Expansion in the digital sector could lead to 1.5 million new jobs, a new report shows.

Thursday 28 March 2013

IT contractors will benefit from a potential boom in employment created by the expansion of web-based and digital industries, according to a new report.

The EU’s digital economy could create as many as 1.5 million new jobs, according to Vlerick Business School’s report for IAB, an association representing digital and interactive marketers.

One per cent of EU gross domestic product (GDP) currently stems from the digital industry, amounting to nearly €120 billion (£101 billion), the report says.

In total, around 3.4 million Europeans work in the digital economy today, which could soon be increased by nearly 50 per cent.

The UK is one of the strongest performers, having the highest number of employees in the sector out of all 27 member states. In fact, 55 per cent of all IT workers in Europe are based in the ‘big three’ of the UK, France and Germany. As a percentage of their populations, however, Ireland and Sweden come out on top.

Ireland’s recent economic woes have led to a drive to boost growth by encouraging its digital sector. Part of its action plan is to make sure that a higher proportion of its graduates qualify in IT-based subjects than any other country in Europe.

Ireland is using its year-long presidency of the European council to spearhead similar plans across the Union. Earlier this month, the council of employment ministers announced a ‘grand coalition’ aimed at relieving a desperate shortage of IT skills in the EU while fighting unemployment and kick-starting growth.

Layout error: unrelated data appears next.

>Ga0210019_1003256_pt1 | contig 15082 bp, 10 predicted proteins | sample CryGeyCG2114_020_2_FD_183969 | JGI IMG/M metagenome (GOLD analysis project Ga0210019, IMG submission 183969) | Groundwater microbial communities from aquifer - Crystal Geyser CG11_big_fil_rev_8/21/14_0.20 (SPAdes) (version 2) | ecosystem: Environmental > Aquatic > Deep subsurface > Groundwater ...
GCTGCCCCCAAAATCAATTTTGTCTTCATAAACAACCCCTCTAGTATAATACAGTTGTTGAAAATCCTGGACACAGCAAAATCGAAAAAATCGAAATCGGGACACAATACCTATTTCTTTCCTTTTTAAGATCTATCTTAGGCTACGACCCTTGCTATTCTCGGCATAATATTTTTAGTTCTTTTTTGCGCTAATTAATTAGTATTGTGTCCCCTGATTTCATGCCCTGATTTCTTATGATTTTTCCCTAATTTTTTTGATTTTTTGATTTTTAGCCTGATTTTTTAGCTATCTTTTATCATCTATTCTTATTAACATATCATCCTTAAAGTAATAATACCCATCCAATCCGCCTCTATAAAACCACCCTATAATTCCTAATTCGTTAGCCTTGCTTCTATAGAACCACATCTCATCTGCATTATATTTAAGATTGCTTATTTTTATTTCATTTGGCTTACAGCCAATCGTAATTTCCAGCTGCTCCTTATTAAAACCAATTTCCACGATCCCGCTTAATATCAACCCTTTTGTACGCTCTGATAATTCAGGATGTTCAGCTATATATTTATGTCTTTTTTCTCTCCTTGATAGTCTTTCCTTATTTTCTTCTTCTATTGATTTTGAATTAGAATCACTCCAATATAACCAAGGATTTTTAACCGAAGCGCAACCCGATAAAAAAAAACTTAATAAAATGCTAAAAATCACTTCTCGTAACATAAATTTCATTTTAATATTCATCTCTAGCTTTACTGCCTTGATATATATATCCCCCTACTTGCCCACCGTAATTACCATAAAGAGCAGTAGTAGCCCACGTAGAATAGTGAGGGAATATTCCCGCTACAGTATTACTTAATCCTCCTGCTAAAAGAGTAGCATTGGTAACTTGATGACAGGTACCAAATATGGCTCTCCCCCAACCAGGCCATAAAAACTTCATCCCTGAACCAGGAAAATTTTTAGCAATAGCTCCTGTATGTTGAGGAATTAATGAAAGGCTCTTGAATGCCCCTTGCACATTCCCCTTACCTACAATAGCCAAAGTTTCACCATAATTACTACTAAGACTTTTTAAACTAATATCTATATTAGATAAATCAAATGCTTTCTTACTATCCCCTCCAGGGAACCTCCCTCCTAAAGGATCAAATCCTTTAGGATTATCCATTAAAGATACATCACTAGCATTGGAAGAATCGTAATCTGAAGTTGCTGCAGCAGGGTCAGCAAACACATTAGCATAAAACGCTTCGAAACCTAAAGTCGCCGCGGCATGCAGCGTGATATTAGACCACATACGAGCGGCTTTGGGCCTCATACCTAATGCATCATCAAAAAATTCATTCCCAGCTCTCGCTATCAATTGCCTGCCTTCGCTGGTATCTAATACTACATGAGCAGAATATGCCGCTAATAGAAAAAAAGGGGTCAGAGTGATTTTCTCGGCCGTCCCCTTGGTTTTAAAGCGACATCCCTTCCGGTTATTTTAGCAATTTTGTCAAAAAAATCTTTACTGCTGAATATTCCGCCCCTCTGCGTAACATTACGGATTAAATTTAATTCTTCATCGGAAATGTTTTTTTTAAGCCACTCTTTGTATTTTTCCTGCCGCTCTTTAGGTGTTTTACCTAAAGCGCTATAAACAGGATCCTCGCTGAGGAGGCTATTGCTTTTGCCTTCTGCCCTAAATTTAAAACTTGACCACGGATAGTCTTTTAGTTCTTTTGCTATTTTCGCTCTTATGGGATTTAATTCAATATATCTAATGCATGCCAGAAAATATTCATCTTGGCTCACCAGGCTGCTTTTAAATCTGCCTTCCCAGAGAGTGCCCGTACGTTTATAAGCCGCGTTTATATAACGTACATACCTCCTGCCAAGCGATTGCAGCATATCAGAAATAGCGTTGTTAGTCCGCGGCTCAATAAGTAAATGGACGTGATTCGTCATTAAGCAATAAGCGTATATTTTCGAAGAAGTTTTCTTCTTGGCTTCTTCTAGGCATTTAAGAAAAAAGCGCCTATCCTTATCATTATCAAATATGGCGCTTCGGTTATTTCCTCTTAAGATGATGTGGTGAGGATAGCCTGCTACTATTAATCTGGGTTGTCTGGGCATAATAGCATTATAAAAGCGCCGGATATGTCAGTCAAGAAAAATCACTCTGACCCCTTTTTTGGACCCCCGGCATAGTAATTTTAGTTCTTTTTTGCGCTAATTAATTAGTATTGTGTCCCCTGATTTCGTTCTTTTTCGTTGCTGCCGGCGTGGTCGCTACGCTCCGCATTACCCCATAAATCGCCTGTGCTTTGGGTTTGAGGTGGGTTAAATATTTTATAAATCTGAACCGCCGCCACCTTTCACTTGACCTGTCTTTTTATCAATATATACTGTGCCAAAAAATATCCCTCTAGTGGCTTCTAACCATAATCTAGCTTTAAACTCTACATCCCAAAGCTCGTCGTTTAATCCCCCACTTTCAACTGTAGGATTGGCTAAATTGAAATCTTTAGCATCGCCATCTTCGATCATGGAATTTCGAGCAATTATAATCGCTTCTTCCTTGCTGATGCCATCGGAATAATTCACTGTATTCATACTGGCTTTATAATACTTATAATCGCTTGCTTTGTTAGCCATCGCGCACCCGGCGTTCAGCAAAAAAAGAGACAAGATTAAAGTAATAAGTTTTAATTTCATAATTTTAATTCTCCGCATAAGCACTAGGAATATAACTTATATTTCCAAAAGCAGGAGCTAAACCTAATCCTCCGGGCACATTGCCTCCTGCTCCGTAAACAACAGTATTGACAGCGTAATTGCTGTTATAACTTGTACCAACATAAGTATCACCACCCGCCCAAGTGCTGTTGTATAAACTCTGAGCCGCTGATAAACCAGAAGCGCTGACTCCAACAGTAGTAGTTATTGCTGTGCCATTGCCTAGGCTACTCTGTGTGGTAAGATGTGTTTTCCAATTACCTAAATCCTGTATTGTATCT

Among the plans which will directly benefit contractors, the coalition makes provision for pan-European IT certification, which will have the advantage of being universally recognised so that contractors can work anywhere in the Union.

Support and advice will be made available to professionals looking to relocate to areas with particular shortages of IT skills, meaning that UK contractors will be able to move freely for different projects.

Of course, Europe’s digital boom is not just good news for IT contractors marketing professionals with digital experience are also set to benefit. Demand for digital marketing freelancers has soared in the past year, and continued expansion should ensure that this trend lasts for several years yet.

In the past 15 years, the digital economy has been responsible for anywhere from four to 15 per cent of the Union’s growth, Vlerick’s report says. Even as Europe has struggled financially in recent years, the industry has maintained a strong rate of development. Since 2008, UK, France, Germany, Italy and Sweden have seen anything from an eighth to one third of their growth stem from the Internet and related industries. In terms of GDP, this amounted to between 1.7 and 6.3 per cent.

The world leader in digital advertising is the US, where the internet was found to contribute 3.8 per cent of GDP. Vlerick stresses that the digital sector was found to be key to the US’ recovery from economic difficulties, driving growth when many other industries were either stagnating or in decline.

If the same rate of change is seen in the UK and the rest of the EU, contractors will be able to exploit even more favourable business conditions while contributing to European economic recovery.

By Victoria McDonnell

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